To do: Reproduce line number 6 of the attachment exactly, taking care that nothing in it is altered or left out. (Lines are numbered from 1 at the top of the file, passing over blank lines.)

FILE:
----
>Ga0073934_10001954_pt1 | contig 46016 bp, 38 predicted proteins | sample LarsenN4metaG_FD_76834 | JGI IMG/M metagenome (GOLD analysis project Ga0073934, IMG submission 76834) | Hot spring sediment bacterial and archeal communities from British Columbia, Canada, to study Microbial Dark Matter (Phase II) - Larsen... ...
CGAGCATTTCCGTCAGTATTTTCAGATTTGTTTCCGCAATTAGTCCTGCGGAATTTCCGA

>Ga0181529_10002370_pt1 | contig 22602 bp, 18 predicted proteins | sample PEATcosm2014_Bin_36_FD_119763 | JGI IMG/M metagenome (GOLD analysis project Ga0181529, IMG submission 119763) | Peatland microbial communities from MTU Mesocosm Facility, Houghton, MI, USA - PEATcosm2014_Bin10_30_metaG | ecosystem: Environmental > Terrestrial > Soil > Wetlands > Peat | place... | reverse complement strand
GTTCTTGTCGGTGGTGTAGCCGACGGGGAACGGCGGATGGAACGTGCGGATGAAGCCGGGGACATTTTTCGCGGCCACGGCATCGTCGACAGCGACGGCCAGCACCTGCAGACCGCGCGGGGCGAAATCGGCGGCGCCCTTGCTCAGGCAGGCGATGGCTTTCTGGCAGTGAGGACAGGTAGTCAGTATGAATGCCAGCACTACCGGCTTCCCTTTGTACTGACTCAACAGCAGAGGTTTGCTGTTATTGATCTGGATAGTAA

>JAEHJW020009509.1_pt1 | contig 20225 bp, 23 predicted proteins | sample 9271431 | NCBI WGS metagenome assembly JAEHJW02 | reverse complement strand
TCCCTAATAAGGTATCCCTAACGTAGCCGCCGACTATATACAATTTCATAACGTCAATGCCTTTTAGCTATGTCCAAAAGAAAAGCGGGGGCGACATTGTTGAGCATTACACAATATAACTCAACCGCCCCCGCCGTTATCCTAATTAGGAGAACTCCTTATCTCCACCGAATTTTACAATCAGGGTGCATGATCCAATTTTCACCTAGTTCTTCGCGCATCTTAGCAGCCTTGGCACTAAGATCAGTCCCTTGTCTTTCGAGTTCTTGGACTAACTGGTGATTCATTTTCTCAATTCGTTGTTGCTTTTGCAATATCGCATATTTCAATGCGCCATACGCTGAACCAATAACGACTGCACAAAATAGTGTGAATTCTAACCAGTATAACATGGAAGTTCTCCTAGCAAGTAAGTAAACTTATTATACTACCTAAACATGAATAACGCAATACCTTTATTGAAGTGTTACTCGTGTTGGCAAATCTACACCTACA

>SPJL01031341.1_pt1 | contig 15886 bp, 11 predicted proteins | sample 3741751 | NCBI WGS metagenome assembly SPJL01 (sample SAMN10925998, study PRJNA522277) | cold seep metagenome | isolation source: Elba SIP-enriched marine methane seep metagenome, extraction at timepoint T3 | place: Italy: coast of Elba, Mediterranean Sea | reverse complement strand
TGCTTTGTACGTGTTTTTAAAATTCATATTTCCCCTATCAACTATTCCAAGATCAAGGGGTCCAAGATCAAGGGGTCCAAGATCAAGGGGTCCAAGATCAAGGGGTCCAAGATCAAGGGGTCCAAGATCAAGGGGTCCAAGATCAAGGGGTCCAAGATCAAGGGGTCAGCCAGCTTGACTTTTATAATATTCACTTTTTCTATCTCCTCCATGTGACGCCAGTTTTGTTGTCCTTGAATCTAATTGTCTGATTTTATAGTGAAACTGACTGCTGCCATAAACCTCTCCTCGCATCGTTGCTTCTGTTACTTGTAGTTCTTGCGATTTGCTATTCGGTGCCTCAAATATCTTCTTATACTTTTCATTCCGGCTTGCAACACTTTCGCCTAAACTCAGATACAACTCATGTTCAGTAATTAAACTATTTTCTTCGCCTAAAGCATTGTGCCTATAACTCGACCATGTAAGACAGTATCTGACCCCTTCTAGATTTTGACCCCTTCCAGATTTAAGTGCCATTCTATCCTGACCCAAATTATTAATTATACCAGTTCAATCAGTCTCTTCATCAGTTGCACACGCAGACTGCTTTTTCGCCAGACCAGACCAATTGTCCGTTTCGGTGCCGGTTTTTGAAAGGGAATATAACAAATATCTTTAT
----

TCCCTAATAAGGTATCCCTAACGTAGCCGCCGACTATATACAATTTCATAACGTCAATGCCTTTTAGCTATGTCCAAAAGAAAAGCGGGGGCGACATTGTTGAGCATTACACAATATAACTCAACCGCCCCCGCCGTTATCCTAATTAGGAGAACTCCTTATCTCCACCGAATTTTACAATCAGGGTGCATGATCCAATTTTCACCTAGTTCTTCGCGCATCTTAGCAGCCTTGGCACTAAGATCAGTCCCTTGTCTTTCGAGTTCTTGGACTAACTGGTGATTCATTTTCTCAATTCGTTGTTGCTTTTGCAATATCGCATATTTCAATGCGCCATACGCTGAACCAATAACGACTGCACAAAATAGTGTGAATTCTAACCAGTATAACATGGAAGTTCTCCTAGCAAGTAAGTAAACTTATTATACTACCTAAACATGAATAACGCAATACCTTTATTGAAGTGTTACTCGTGTTGGCAAATCTACACCTACA